The Spanish team has been one of the most prominent ones in the last couple of years and their recent success at the continental and international stage bears testimony to this fact. However, they have to take a step further to etch their names along with the greatest teams in history. Apart from Italy (1934, 1938) and Brazil (1958, 1962) no other team has been able to retain the coveted World Cup. With the kind of talent at del Bosque’s disposal, it’s not unlikely for Spain to achieve this. However, the problem lies with the fact that some of their key figures are on the wrong side of 30 and Germany’s extremely potent youngsters. In Mesut Ozil, Sami Khedira, Muller, Marko Marin, Mario Götze, Toni Kroos, Lewis Holtby and André Schürrle amongst others, the Die Mannschaft, perhaps, has one of the most potent line of youngsters in the current scheme of things.
Spain has to bring up players to cover for the likes of Villa, Torres, Xavi, Capdevilla and Puyol. David Villa is undoubtedly one of the best strikers on the planet, but he is not getting any younger. However, the FC Barcelona frontman is expected the carry forward Spain’s attack in the next few years. Villa recently overtook Raul, as Spain’s top scorer and quite surprisingly took as many as 31 matches less to overtake the former Real Madrid striker.
The curious case of Fernando Torres is getting only too bewildering. After a big money move from Liverpool to Chelsea, the Spaniard is yet to open his account for the Blues and his insipid display of football doesn’t suggest it to be any time soon. Further, injuries too have taken a toll on the former Atletico Madrid striker and a move back to Spain is not impossible, albeit it’s a bit improbable at this juncture, given the fact that Roman Abrahimovic just paid £50 million for him.
Midfield maestro Xavi has been the lynchpin of FC Barcelona and Spain for some time now. However, recurrent injuries and age is catching up with the exquisite passer, who knows how to control the tempo of any game. Cesc Fabregas may be a natural replacement to Xavi, but the latter’s ball retention ability is unparalleled, which is a key aspect of the type of football played by Spain. Despite the fact that the crafty midfielder has expressed his desire to don the Spanish colours till the 2014 World Cup, his fitness still remains a matter of concern and it’s only a matter of time when Cesc replaces him in the Spanish line-up.
Joan Capdevila has been a loyal servant of the Spanish National Team and has served the team well. Not only does he do enough to protect the fortress, Capdevila also contributes to the attack and can also work as a winger. The Villarreal fullback has been scoring at regular intervals for his club and country. With 15 goals in 129 appearances for the Yellow Submarine and 4 in 56 matches for the La Roja, Capdevila has carved a niche for himself and his boots will definitely prove to be big enough to fill. Not only does he score, but also assists his offensive teammates to score more. Physically extremely plucky, the player is almost an essential part of the Spanish line up.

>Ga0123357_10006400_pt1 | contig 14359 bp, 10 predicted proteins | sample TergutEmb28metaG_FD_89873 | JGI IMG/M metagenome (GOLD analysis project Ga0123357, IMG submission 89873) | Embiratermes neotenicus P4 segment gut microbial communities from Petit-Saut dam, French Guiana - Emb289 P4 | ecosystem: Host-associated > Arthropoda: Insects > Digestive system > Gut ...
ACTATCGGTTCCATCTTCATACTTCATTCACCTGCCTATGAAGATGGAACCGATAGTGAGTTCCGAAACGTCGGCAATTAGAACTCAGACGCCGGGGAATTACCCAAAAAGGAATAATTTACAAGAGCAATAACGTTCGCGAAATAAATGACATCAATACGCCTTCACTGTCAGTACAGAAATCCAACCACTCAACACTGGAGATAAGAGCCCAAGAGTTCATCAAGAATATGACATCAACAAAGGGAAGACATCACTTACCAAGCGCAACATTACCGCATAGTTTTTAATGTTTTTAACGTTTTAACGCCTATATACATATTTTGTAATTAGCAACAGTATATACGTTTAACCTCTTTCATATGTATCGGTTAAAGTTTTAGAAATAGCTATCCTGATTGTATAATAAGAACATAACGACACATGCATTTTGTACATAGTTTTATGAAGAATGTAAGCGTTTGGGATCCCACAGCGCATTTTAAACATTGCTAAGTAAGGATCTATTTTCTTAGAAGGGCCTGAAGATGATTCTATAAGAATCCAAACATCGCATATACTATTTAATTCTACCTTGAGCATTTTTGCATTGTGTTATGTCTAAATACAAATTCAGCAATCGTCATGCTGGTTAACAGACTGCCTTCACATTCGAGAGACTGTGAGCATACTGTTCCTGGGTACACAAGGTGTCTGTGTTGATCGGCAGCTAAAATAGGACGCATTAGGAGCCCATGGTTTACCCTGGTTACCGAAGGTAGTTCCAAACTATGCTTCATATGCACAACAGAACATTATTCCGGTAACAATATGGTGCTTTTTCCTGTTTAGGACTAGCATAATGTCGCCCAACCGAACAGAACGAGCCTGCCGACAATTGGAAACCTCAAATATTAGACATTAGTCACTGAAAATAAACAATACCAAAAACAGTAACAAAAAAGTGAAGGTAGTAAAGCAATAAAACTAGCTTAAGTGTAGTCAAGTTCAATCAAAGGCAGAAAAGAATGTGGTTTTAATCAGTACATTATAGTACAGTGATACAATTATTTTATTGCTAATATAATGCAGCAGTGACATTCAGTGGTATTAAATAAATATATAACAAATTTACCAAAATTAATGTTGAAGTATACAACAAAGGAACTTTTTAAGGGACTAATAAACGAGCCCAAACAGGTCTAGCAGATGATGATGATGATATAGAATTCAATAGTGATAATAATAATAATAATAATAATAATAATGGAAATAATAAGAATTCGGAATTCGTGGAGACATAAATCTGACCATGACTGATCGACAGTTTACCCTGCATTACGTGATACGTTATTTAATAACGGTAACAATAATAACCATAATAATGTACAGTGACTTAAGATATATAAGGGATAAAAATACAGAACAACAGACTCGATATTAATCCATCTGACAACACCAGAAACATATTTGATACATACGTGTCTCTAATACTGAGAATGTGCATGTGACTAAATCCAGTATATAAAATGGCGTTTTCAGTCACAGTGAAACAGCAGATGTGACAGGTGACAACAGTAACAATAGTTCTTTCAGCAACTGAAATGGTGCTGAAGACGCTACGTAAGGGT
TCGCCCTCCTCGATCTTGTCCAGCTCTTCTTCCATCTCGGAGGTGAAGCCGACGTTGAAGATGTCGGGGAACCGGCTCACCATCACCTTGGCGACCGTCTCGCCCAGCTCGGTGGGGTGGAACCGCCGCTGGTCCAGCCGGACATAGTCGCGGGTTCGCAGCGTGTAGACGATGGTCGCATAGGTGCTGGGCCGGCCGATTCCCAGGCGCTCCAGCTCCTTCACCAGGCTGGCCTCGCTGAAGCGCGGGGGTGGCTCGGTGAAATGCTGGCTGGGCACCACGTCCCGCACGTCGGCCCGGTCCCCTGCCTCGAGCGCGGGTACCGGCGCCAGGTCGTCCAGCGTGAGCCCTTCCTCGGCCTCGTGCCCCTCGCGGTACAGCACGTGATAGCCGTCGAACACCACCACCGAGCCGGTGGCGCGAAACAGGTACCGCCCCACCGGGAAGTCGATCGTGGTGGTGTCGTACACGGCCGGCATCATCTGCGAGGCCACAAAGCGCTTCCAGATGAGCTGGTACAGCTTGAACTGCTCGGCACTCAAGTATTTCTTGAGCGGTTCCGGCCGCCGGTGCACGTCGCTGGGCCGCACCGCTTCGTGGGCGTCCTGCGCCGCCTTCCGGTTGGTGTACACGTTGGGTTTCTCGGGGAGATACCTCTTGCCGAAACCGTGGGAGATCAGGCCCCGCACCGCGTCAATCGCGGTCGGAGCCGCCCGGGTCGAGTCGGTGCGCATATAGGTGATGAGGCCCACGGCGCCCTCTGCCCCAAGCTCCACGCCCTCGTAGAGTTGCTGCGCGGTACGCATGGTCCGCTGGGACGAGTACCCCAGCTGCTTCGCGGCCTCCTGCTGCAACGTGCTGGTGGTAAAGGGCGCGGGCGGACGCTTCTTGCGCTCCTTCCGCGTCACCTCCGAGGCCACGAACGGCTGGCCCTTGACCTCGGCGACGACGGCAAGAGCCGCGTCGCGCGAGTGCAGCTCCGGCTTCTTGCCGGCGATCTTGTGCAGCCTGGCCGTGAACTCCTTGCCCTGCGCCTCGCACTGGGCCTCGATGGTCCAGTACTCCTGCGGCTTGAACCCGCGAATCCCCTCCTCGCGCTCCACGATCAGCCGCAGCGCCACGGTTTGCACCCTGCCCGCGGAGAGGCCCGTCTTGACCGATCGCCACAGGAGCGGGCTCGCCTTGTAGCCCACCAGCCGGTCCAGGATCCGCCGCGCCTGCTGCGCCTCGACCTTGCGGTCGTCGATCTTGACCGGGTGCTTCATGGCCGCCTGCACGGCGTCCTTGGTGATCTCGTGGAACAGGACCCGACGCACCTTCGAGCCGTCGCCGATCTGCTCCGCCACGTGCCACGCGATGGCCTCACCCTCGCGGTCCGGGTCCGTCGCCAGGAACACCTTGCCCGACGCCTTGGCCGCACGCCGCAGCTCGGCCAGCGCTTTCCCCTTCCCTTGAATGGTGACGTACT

Carles Puyol, the FC Barcelona captain, has been an intimidating figure at the heart of the Spanish defense. Having served the national team for more than a decade now, Puyol still has more to offer. However, the extremely rigorous club football season with FC Barcelona, a team which plays in almost all competitions of Europe till the very end, has taken a toll on him. Despite that, his partnership with Pique is still as good as it gets and replacing Puyol will definitely be an intimidating task. Achievements such as Best European right back in 2002, Best European centre back in 2005, 2006 & 2008 and UEFA Club Best Defender in 2006, bears testimony to Puyol’s resilience and versatility.
The challenge for the new generation of Spaniards will not only be to carry the legacy, but also fight the likes of Germany, Belgium and England amongst others, who have a bunch of talented youngsters, waiting to be unleashed, in their quest for supremacy. The current generation of footballers is certainly the Golden Generation for Spain and as of now they themselves are their sole competitors. Eclipsing the current team’s achievement will definitely be a very daunting task but if the future generation has to re-write history, they will have to do the impossible.